Convalescent plasma containing high titers of neutralizing antibodies has also been evaluated with promising results in animal models such as guinea pigs and NHPs, and human mab cocktails with high binding affinity to GPCs of LASV lineages II, III, and IV have been shown to provide protection in outbred guinea pigs when administered directly after challenge.70,71,72 Very recently, a cocktail of human mab were shown to protect NHPs against LASV challenge even if given up to 8 days post virus challenge. Significantly, the antibodies in the cocktail recognize epitopes on the LASV-GP complex and bind GP from clades I-IV, leading to the conclusion that these antibodies may have potential for a cross-protective therapeutic for LASV in West Africa.17

In New World arenaviruses, such as Junín virus, convalescent sera have demonstrated efficacy in reducing mortality among Argentine hemorrhagic fever patients.111,112 However, there are mixed results in human LF cases treated with convalescent plasma (~3–4 ml/kg), and it has been suggested geographic matching of convalescent plasma, as well as titers of neutralizing antibodies per therapeutic dose, may be significant factors in effective passive therapy.69,73,113,114 A guinea pig animal model has indicated the degree of protection and in vivo suppression of LASV may be closely associated with neutralization ability (via PRNT and LNI).69,70 Additionally, there are concerns that the level of neutralizing activity in convalescent plasma collected from donors might be time-dependent (≥6 months post-infection required for induction of robust neutralizing antibody titers), and that unselective convalescent plasma may need to be concentrated to be therapeutically useful.69 Criteria for selection of human convalescent plasma are clearly needed if plasma is to be used therapeutically. Several other treatment options under research and development have yet to be deployed in clinical use and are outlined in Table 2. The broad spectrum antiviral drug favipiravir (T-705) and cocktails of neutralizing mabs currently appear to be promising candidates for further pre-clinical and clinical development. Favipiravir is an existing drug that has already undergone phase I and II trials for influenza virus infection.115 In addition, it has been clinically evaluated during the Ebola virus disease (EVD) epidemic in West Africa and has shown some—though not statistically significant—efficacy in EVD patients with low virus load on admission.116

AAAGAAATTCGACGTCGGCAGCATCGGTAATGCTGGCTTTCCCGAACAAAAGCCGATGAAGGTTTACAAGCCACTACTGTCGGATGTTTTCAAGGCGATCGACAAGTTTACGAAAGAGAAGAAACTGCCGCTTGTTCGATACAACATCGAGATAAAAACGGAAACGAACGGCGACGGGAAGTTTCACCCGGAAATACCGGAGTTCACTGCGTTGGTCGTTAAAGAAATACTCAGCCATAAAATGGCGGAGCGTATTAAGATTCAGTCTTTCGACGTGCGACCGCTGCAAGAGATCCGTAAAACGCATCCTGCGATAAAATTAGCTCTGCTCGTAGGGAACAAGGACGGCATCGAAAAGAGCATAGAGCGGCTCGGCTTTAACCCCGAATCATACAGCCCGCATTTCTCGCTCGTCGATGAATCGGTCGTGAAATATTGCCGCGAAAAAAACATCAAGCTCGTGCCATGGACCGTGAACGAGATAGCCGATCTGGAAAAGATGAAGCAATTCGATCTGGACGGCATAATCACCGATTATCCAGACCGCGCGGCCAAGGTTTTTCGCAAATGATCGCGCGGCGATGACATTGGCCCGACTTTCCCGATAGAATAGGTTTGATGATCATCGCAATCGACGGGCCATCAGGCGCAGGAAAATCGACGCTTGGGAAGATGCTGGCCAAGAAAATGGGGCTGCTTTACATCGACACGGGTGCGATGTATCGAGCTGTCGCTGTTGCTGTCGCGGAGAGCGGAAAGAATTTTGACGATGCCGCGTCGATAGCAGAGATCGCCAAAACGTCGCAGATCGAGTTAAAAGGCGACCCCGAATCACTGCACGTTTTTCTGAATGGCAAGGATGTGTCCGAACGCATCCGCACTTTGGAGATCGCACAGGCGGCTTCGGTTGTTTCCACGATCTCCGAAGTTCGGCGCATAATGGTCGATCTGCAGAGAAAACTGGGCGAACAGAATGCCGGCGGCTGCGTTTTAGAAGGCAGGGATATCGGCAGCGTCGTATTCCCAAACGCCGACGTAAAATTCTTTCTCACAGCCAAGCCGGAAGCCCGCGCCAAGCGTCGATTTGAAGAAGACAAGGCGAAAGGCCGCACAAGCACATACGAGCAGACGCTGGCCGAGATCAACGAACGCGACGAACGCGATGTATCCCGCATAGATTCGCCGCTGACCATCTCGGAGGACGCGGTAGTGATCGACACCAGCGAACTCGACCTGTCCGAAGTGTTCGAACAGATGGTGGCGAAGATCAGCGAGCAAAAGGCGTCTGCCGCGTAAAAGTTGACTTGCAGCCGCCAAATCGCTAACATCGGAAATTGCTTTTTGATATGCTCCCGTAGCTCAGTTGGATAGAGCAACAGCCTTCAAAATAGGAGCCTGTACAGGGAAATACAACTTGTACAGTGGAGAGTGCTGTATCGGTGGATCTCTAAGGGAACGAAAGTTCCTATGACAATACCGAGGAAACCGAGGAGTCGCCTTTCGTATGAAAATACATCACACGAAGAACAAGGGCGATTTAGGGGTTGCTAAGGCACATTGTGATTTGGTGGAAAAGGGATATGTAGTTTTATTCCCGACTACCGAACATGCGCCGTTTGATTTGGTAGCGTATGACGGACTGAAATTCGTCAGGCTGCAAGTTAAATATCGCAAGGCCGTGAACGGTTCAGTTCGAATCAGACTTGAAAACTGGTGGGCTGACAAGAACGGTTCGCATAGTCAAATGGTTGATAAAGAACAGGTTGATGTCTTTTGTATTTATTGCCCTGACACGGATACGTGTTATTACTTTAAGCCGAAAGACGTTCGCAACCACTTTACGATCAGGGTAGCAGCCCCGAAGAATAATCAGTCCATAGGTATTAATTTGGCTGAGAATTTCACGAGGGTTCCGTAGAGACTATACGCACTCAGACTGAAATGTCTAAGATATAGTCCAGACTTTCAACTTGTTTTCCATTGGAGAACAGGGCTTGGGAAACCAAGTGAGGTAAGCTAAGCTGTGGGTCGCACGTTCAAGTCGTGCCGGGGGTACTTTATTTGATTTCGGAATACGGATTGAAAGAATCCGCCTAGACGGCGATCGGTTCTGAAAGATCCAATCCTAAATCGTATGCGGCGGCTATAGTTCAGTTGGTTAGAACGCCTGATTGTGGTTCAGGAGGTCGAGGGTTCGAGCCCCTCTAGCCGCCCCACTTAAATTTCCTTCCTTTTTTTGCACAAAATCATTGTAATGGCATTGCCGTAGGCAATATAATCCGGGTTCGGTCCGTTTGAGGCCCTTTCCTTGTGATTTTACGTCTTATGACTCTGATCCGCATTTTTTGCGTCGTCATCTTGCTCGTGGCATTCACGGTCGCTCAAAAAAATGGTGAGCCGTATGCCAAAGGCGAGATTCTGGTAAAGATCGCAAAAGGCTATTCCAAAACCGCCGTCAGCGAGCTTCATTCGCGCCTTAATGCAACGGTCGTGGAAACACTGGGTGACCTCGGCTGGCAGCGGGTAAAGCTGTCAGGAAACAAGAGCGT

Vaccine candidates